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By Natalie Kikken 7 December 2022 2 min read

About 300,000 babies are born in Australia every year and about 95 per cent of them wear disposable nappies. But a single disposable nappy can take up to 500 years to decompose.

We’re partnering with Kimberly Clark Australia on the Nappy Loop Project, a nappy recycling trial in South Australia. The aim of the trial is to deliver a solution for Australia that will help reduce waste in the nappy industry.

The recycling process is generating compost and biogas from the organic matter in used nappies.

Reducing nappies in landfill

The Nappy Loop trial in South Australia is the first of its kind in the Southern Hemisphere. It uses anaerobic digestion to turn nappies into compost. This process also generates bioenergy that is captured and can be used to power the recycling process.

The Nappy Loop is being led by Kimberly-Clark Australia, the maker of Huggies nappies. We’re partnering with them, along with one of South Australia’s largest composters, Peats Soils and Garden Supplies, Solo Resource Recovery, and early learning and care provider G8 Education. Together, we’ve been trialling the recovery and recycling of used disposable Huggies nappies since July this year.

The nappy recycling process

Nappy recycling requires a team effort. Firstly, Solo collects the nappies from G8 Education’s Welly Road Early Learning Centre in Mount Barker. Solo then delivers the nappies to the Peats composting facility for processing.

Anaerobic digestion transforms the organic material in the used nappies into compost. The plastic components are separated and are being evaluated for future recycled products.

Anaerobic digestion is a process where bacteria break down organic matter – such as wastewater biosolids, and food waste – in the absence of oxygen. It transforms solid waste into a valuable resource, such as compost and bioenergy.

Infographic displaying the recycling process steps for The Nappy Loop.

From start to end steps include:

  1. We collect used nappies
    (graphic of hand adding nappy to collection container)
  2. and take them to a composting facility
    (graphic of garbage truck)
  3. where the plastic components are separated and could be made into future plastic products
    (graphic of conveyor running into machinery surrounding by recycling icons)
  4. and the organics are extracted for anaerobic digestion
    (graphic of various biofactory-type machines connected in a production line)
  5. then tiny microbes turn the material into nutrient-rich compost
    (graphic of growing plants and fertiliser bags)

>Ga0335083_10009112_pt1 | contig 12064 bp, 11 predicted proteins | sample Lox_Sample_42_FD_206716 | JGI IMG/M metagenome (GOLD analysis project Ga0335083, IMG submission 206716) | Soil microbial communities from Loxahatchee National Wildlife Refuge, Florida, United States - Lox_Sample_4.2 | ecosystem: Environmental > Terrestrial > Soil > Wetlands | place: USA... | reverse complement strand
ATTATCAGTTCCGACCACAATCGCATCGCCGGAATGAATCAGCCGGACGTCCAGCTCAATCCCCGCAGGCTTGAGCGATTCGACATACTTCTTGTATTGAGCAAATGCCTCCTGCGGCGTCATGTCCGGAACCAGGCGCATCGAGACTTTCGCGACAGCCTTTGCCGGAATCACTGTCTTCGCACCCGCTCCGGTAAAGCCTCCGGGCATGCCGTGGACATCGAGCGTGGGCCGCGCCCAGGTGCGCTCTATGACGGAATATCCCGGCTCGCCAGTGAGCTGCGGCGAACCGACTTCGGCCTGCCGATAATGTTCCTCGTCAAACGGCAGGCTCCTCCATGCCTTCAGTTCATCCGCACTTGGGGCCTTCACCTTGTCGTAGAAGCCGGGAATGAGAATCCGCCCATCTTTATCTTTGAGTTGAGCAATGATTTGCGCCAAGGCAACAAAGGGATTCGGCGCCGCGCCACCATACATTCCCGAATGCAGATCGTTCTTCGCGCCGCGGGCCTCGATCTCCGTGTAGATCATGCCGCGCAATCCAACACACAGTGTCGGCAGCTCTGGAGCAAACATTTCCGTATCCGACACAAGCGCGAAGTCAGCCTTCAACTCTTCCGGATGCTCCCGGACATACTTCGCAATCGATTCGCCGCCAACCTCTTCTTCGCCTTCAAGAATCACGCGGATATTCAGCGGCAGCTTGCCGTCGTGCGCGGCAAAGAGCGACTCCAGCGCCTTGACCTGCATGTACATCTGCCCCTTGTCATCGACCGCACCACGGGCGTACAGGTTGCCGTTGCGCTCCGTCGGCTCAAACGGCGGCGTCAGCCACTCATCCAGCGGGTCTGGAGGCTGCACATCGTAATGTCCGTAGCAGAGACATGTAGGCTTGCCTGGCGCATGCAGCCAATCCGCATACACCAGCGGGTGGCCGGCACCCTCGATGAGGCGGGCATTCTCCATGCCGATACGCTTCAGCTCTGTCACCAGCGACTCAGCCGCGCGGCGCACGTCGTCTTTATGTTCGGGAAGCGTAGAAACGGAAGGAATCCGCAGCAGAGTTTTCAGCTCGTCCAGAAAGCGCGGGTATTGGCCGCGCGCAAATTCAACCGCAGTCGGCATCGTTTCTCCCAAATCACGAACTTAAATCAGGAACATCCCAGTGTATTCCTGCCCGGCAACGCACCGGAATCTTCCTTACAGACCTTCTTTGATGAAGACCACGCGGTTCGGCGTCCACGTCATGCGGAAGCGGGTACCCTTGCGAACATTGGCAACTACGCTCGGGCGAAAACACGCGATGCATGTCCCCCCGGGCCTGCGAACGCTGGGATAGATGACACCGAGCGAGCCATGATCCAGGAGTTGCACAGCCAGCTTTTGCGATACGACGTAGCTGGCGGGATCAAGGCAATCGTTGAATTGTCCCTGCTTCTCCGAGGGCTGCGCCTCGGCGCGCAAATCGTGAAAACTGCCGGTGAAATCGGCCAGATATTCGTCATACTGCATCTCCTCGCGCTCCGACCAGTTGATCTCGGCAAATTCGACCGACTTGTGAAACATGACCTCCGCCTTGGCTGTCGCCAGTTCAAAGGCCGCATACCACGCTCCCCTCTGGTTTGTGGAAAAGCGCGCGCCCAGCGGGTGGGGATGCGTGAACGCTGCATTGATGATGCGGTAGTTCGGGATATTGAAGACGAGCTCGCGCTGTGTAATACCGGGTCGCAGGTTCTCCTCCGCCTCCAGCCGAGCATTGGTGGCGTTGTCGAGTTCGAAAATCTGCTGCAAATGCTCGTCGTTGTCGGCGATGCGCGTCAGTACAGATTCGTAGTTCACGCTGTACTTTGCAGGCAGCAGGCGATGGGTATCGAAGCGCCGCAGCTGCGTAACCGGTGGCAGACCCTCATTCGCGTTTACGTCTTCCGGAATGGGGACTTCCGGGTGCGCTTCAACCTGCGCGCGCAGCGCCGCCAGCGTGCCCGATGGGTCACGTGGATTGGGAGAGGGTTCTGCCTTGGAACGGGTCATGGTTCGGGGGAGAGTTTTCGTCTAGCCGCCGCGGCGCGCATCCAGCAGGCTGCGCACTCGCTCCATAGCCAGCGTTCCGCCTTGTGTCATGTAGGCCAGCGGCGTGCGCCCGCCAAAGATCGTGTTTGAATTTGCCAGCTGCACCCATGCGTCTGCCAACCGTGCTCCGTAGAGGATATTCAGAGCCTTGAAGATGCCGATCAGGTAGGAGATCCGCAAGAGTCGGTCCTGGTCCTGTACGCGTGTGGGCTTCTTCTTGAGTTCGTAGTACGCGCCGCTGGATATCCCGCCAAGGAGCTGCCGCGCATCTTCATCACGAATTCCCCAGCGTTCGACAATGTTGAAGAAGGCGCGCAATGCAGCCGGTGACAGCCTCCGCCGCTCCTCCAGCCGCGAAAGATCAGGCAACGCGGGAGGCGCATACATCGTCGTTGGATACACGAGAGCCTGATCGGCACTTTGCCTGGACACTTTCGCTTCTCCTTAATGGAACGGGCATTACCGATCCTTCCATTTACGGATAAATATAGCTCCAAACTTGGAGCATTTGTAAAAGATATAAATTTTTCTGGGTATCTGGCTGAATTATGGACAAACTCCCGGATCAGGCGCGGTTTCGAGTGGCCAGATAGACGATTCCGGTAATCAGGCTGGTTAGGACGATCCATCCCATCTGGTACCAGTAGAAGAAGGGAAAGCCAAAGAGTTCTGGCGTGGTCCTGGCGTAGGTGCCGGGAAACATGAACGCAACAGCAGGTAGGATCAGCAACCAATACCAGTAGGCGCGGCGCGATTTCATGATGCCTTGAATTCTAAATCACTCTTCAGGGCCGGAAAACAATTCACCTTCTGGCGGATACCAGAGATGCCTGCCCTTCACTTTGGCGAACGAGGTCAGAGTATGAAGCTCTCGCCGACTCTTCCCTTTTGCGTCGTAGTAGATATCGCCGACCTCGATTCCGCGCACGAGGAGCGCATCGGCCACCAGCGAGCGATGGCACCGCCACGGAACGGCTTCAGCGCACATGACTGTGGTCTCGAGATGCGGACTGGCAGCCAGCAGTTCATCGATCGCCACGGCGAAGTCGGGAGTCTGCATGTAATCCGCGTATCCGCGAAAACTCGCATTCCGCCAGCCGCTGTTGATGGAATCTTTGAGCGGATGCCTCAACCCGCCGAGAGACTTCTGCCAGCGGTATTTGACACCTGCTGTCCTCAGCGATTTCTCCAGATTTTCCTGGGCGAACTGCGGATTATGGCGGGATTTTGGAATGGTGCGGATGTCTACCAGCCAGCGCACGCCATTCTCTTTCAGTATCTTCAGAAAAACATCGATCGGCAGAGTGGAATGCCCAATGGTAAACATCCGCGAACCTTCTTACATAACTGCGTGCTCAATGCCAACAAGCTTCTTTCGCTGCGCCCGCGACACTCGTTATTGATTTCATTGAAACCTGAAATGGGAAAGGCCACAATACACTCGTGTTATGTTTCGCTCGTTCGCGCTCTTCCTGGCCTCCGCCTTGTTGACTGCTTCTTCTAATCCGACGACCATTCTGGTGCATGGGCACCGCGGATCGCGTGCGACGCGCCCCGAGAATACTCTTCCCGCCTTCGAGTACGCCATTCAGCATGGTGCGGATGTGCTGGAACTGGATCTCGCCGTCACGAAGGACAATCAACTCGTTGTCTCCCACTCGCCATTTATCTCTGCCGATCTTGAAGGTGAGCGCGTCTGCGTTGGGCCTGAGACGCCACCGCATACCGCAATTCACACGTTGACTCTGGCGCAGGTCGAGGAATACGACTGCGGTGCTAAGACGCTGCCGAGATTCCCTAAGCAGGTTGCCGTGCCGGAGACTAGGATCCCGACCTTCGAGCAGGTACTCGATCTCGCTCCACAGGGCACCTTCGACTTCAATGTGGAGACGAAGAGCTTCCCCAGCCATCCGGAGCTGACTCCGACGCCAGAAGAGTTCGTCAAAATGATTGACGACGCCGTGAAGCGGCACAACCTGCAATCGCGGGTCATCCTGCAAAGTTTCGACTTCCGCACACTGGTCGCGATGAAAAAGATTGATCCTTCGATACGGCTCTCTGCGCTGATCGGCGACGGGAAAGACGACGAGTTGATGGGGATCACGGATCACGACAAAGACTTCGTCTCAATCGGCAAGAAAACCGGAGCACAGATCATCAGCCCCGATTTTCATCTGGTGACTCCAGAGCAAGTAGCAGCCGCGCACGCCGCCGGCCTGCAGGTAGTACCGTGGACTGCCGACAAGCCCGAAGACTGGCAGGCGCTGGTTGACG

6. the anaerobic digestion process also creates bioenergy which can be used to power the system
    (graphic of lighting bolt icon arising from bioreactor-type machinery)

A great result for the planet's bottom line (graphic of cartoon smiling earth).

Partner logos displayed: Huggies, Peats Soils and Garden Supplies, Solo Resource Recovery, G8 Education, CSIRO.

We are trialling this process in South Australia through the Nappy Loop Project. 

Our role as Australia’s national science agency

To help reduce the 1.5 billion disposable nappies that end up in landfill each year, we’re providing scientific validation of the Nappy Loop project. It's part of our Ending Plastic Waste Mission, which has a goal of an 80 per cent reduction in plastic waste entering the Australian environment by 2030.

We conducted a feasibility study to inform this trial and identified technology and collection options for disposable nappies. Our study found anaerobic digestion to be a viable technology. It also has a reduced environmental impact compared to landfill.

The Nappy Loop trial has been underway since July, and we're currently in the process of validating the trial. Our report will help inform the next steps for The Nappy Loop program.

The future of nappy recycling

Toronto’s City Green Bin Program has shown anaerobic digestion works for disposable nappies in Canada.

We’ll be assessing the quality of the compost from the nappies to ensure it meets existing regulations and industry standards. The aim is for the compost to be used like many other compost options available on the market. The similar recycling program in Toronto uses the compost for parks and gardens. 

Once the Nappy Loop trial is complete, Kimberly Clark will be looking to expand the program and scale it up.

Recycling is one solution for disposable nappy waste. Moving forward, this trial is a step towards extracting value from nappy waste and reducing plastic pollution.

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